For those in recovery, journaling may be a common practice. It is the process of recording your thoughts on a regular basis. The value in doing this exercise is it often provides clarity in thoughts that may be in our minds or it allows one to visually experience and see the words that clutter the recesses of our brains. No matter the reason for practicing journaling daily, there are many ways to do it. Some people put pen to paper. Others use electronic media to type or draw. Some people paint or make things (think of art as therapy).
Images have often been used to record important historical events. Petroglyphs depicting a successful hunt were created with charcoal from a fire. Later sharp stones were employed to make images on rocks (petroglyphs).
One of this country’s founding fathers, Ben Franklin, used a daily journal that he called a “scheme.” As part of this scheme, every morning he asked himself, “what good shall I do today,” followed by “what good have I done today,” every evening.
Business owners, may use this technique to document events that take place within the business. This was a natural routine of Virgin Group owner Sir Richard Branson who used a book style journal to capture written events, drawings, and doodles.
From a mental health perspective, it can be very helpful to engage in a routine of self-reflection. Your emotions, thoughts and behaviors change and journaling is a good way to see how those changes have taken place over a lifetime or a period of time. Much like how a photo album reveals how your physical appearance has changed over time, a hard copy journal shows how your interior world has also changed.
In my personal family tree, there are at least four family members who were diagnosed with schizophrenia. For one of these individuals, I had the opportunity to see drawings they completed over the course of several decades. When reviewing these it really struck me that what they drew and how they drew seemed to parallel how they lived life over time. This really helped me understand their interior world much better.
I recommend journaling to many of the clients I see in my therapy practice. Many of these clients report that they benefit from a routine of self-reflection while journaling and when shared in a counseling session there is an additional benefit to the work we do together. Journaling also helps cement the connection and recall to the written issues.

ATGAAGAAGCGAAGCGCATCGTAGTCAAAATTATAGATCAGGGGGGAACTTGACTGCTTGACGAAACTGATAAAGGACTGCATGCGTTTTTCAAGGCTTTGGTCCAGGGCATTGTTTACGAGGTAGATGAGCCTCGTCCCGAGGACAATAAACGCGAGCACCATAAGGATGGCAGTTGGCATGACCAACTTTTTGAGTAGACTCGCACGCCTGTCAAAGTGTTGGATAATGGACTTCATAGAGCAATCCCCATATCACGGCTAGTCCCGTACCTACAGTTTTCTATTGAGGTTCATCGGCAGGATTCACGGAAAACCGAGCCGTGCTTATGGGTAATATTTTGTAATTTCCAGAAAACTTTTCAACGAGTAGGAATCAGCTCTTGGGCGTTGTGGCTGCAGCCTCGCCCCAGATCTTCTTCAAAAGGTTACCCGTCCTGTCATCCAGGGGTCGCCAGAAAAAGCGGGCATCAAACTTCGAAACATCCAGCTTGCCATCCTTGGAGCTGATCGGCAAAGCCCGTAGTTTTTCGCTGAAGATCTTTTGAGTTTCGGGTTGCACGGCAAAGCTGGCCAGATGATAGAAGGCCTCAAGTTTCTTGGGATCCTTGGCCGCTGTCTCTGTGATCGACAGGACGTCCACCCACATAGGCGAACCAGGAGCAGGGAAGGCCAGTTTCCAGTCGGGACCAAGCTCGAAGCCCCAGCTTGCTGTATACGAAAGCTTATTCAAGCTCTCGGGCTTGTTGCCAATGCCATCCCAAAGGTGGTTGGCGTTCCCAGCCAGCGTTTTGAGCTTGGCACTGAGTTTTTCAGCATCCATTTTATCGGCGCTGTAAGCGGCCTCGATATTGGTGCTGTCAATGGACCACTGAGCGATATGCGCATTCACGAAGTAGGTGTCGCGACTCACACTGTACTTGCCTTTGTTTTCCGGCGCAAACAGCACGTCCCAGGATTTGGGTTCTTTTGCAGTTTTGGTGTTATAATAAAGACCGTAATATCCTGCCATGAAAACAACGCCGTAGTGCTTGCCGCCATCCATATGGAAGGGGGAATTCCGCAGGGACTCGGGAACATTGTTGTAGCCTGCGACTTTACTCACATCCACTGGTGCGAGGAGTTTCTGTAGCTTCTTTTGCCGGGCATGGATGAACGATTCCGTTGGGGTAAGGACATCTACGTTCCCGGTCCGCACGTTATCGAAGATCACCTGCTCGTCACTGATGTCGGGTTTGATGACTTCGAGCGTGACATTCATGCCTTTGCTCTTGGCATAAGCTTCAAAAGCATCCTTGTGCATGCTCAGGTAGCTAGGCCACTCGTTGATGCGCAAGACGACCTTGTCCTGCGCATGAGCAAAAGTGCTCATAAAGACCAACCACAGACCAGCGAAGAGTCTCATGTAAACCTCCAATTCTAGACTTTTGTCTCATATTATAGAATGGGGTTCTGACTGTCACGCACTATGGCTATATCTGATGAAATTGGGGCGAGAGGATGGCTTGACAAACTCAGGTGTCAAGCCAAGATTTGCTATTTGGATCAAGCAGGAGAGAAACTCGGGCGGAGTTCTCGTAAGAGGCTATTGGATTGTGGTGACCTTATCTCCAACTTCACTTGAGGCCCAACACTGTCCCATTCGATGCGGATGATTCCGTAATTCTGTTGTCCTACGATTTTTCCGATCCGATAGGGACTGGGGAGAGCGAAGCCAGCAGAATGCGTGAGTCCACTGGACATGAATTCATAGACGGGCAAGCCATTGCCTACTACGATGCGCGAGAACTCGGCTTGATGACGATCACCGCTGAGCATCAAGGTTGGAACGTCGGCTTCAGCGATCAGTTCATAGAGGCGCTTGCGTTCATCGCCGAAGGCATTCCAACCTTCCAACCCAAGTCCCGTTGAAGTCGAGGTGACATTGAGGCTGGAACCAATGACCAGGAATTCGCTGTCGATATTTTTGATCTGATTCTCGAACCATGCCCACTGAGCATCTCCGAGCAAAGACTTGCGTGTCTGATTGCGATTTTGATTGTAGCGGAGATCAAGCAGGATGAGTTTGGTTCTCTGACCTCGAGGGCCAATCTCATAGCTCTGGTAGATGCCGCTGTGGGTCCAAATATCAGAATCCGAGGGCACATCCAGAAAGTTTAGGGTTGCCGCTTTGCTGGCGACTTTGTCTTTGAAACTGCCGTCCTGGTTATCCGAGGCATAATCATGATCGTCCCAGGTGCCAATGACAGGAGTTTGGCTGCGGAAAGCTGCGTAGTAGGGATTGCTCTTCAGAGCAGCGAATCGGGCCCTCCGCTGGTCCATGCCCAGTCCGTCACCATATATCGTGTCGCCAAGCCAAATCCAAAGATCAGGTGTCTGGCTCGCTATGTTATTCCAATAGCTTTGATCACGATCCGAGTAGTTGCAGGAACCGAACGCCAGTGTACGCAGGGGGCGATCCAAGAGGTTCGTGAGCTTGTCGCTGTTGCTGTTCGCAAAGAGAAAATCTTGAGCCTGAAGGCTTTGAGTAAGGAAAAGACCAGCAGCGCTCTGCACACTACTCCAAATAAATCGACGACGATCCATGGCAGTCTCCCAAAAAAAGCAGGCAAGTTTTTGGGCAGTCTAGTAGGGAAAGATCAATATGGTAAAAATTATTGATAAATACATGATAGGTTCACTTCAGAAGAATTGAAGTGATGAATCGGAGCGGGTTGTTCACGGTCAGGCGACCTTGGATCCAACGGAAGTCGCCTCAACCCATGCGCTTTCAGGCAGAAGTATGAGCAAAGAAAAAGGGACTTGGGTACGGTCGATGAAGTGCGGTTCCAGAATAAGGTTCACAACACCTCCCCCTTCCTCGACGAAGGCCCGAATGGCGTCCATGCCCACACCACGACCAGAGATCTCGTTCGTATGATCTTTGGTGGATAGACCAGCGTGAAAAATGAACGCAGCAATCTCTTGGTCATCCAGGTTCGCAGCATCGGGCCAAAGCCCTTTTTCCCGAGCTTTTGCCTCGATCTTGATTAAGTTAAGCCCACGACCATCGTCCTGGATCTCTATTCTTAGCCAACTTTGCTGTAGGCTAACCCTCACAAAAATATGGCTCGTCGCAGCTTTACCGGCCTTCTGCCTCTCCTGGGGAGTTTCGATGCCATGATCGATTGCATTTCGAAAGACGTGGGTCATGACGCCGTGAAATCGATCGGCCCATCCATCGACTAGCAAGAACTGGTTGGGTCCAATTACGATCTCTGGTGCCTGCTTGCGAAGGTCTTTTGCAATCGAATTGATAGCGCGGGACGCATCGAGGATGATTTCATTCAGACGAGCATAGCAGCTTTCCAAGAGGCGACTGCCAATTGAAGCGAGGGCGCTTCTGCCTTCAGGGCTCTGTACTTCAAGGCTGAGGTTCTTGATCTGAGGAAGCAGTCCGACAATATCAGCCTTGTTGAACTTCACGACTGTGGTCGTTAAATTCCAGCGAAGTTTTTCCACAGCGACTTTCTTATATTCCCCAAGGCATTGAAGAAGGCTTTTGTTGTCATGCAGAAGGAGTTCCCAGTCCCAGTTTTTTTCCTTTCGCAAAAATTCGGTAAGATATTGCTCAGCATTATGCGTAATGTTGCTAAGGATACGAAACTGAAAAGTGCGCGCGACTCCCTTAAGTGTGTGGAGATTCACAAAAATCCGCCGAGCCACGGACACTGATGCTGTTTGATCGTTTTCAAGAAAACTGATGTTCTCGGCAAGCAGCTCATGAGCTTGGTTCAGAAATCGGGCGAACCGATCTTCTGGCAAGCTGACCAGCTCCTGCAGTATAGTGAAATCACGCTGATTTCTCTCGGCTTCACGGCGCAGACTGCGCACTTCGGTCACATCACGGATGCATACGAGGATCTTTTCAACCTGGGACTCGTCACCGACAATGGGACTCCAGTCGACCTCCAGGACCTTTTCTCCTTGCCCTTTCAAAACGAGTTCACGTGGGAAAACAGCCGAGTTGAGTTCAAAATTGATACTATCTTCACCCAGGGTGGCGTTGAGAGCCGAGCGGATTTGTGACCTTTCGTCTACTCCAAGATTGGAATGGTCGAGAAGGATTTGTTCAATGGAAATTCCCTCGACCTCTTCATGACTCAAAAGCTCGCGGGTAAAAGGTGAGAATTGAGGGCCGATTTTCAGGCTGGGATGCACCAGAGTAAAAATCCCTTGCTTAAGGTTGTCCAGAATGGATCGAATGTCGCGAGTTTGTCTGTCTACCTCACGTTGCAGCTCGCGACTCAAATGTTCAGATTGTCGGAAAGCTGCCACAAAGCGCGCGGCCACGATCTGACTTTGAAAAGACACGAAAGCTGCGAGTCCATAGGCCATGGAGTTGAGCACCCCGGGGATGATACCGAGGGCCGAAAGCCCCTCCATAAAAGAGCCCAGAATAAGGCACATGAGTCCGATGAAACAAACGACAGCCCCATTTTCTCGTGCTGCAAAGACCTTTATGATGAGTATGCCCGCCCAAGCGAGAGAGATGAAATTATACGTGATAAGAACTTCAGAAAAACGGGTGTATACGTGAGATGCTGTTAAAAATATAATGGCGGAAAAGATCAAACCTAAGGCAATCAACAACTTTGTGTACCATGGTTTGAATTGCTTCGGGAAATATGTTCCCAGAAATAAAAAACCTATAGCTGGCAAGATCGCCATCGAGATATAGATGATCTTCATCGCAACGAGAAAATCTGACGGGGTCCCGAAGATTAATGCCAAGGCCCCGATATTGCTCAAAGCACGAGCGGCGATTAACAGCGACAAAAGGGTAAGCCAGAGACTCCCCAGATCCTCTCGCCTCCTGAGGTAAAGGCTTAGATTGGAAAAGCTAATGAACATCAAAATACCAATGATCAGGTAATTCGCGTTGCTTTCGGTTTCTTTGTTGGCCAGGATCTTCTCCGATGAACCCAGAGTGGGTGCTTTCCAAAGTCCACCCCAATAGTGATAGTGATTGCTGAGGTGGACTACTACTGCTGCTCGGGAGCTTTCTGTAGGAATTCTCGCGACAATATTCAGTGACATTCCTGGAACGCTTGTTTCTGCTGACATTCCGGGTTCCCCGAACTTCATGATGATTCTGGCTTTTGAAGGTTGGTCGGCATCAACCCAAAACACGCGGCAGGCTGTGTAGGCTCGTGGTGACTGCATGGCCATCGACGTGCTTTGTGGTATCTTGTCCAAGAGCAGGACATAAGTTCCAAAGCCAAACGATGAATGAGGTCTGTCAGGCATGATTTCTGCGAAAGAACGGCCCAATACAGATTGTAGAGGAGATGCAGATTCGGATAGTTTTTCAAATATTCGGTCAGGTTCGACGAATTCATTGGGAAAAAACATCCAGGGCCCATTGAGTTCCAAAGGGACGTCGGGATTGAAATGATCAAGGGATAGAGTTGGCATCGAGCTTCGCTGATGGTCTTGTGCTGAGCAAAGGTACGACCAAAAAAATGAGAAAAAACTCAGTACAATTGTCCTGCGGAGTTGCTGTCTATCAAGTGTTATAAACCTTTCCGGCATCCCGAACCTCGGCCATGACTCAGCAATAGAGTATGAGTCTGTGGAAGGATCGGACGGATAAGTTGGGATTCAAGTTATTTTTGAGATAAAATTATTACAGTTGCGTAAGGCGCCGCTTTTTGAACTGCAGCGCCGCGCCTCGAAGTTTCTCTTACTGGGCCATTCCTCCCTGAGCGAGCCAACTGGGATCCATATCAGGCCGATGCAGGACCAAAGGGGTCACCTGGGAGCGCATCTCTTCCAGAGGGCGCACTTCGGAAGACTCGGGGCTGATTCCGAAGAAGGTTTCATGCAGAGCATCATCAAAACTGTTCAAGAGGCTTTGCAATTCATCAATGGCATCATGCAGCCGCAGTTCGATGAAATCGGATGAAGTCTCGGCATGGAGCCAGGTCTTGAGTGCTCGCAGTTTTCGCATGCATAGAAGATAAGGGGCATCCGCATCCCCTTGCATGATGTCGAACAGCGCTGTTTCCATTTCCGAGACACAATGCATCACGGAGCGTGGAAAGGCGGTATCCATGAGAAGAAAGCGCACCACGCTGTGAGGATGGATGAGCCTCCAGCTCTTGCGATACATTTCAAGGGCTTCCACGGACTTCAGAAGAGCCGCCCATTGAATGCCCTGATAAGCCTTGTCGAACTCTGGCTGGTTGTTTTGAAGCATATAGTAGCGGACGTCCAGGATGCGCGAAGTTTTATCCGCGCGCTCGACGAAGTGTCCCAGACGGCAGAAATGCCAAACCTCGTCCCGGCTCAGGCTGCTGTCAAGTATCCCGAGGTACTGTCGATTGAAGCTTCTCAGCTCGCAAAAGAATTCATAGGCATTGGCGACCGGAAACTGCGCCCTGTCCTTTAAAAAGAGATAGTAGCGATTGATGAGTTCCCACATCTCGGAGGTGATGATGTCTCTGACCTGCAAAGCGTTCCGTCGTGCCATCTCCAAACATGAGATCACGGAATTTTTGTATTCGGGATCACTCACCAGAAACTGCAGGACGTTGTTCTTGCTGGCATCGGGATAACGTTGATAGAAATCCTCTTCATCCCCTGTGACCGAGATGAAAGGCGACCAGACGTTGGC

To get the most out of your journaling practice, consider incorporating three things: images, felt-sense, and words.
Images. Researchers have shown and psychological theory supports the belief that images allow for better recall of events compared to using only words (citations below). Artistry and artistic talent is not necessary so add the drawing or doodle. Any doodle will do. Thin and thick. Bold and subtle. Single color or lots of colors. Abstract and detailed. It really doesn’t matter.
Felt-sense. As you draw, doodle, or write, pay attention to your body. Are there sensations in your body, breathing changes, certain thoughts or feelings? Maybe a song pops into your head or you experience different temperature changes. What occurs is less important to that you’re noticing it.
Words. You may find if you combine images and your felt-sense, then words will flow easier, and this will lead to deeper self-understanding or connections and aha moments. This is because you are engaging both sides of the brain. The body and mind are connected when a writing or drawing tool is handled creating an atmosphere for drawing and feeling. And that leads to more meaningful writing.
I recommend journaling using hardcopy, that is pen or pencil to paper. However, for those people who are more comfortable with electronic media, there are several apps that allow various ways to record your thoughts, emotions, and felt sense. These apps can be just as helpful for some people, but they are not for everybody.
Whether you use a hardcopy journal or an electronic version, consider journaling on a daily basis to enhance your life journey.
Bill Stoner is a mental health counselor and author of, “Journaling the InnerLenz Way,” a workbook that teaches innovative ways to incorporate images, felt-sense, and words into a regular journaling practice. Further information is available at InnerLenz.com.
Partial list of research used:
Alesandrini, K.L “Pictures and Adult Learning,” Instr Sci (1984) 13: 63. doi:10.1007/BF00051841
Alvermann, Donna, E, “The Compensatory Effect of Graphic Organizers on Descriptive Text”, in The Journal of Educational Research Vol. 75 , Iss. 1,1981. Retrieved 27 May 2017 from:
Friedman, Michael C., “Notes on Note-Taking: Review of Research and Insights for Students and Instructors,” Harvard Initiative for Learning and Teaching Harvard University. Retrieved 27 May 2017 from: http://hilt.harvard.edu/files/hilt/files/notetaking_0.pdf
Houts, Peter, S et al “The role of pictures in improving health communication: A review of research on attention, comprehension, recall, and adherence,” in Patient Education and Counseling, Volume 61 , Issue 2 , 173 – 190. Retrieved 27 May 2017 from: http://www.pec-journal.com/article/S0738-3991(05)00146-1/fulltext?cc=y=
Jung, Carl G, ed. “Man and his Symbols,” Dell Publishing 1954
Roeckelein, Jon E, “Imagery in Psychology: A reference Guide,” Praeger Publishers, 2004
Shelburne, Walter A, “Mythos and Logos in the Thought of Carl Jung,” State of University of New York Press, Albany, New York, 1988
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